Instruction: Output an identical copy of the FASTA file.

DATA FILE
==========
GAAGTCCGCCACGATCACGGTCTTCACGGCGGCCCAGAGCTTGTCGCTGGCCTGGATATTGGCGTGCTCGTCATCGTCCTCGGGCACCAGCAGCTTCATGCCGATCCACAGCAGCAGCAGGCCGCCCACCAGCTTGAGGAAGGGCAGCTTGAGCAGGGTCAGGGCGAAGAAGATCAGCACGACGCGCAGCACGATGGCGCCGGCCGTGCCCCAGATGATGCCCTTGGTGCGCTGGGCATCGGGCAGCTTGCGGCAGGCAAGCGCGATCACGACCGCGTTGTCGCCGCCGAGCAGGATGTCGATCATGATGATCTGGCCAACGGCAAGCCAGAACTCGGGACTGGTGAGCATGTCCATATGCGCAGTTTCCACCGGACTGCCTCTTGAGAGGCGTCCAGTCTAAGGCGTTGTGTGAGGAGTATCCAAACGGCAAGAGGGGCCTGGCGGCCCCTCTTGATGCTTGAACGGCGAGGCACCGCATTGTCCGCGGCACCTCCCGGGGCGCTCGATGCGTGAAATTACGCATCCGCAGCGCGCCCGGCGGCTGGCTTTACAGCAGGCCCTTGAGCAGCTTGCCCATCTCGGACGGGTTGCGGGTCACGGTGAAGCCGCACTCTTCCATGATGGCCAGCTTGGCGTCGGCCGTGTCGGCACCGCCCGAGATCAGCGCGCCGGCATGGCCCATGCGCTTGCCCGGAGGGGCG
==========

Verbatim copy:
GAAGTCCGCCACGATCACGGTCTTCACGGCGGCCCAGAGCTTGTCGCTGGCCTGGATATTGGCGTGCTCGTCATCGTCCTCGGGCACCAGCAGCTTCATGCCGATCCACAGCAGCAGCAGGCCGCCCACCAGCTTGAGGAAGGGCAGCTTGAGCAGGGTCAGGGCGAAGAAGATCAGCACGACGCGCAGCACGATGGCGCCGGCCGTGCCCCAGATGATGCCCTTGGTGCGCTGGGCATCGGGCAGCTTGCGGCAGGCAAGCGCGATCACGACCGCGTTGTCGCCGCCGAGCAGGATGTCGATCATGATGATCTGGCCAACGGCAAGCCAGAACTCGGGACTGGTGAGCATGTCCATATGCGCAGTTTCCACCGGACTGCCTCTTGAGAGGCGTCCAGTCTAAGGCGTTGTGTGAGGAGTATCCAAACGGCAAGAGGGGCCTGGCGGCCCCTCTTGATGCTTGAACGGCGAGGCACCGCATTGTCCGCGGCACCTCCCGGGGCGCTCGATGCGTGAAATTACGCATCCGCAGCGCGCCCGGCGGCTGGCTTTACAGCAGGCCCTTGAGCAGCTTGCCCATCTCGGACGGGTTGCGGGTCACGGTGAAGCCGCACTCTTCCATGATGGCCAGCTTGGCGTCGGCCGTGTCGGCACCGCCCGAGATCAGCGCGCCGGCATGGCCCATGCGCTTGCCCGGAGGGGCG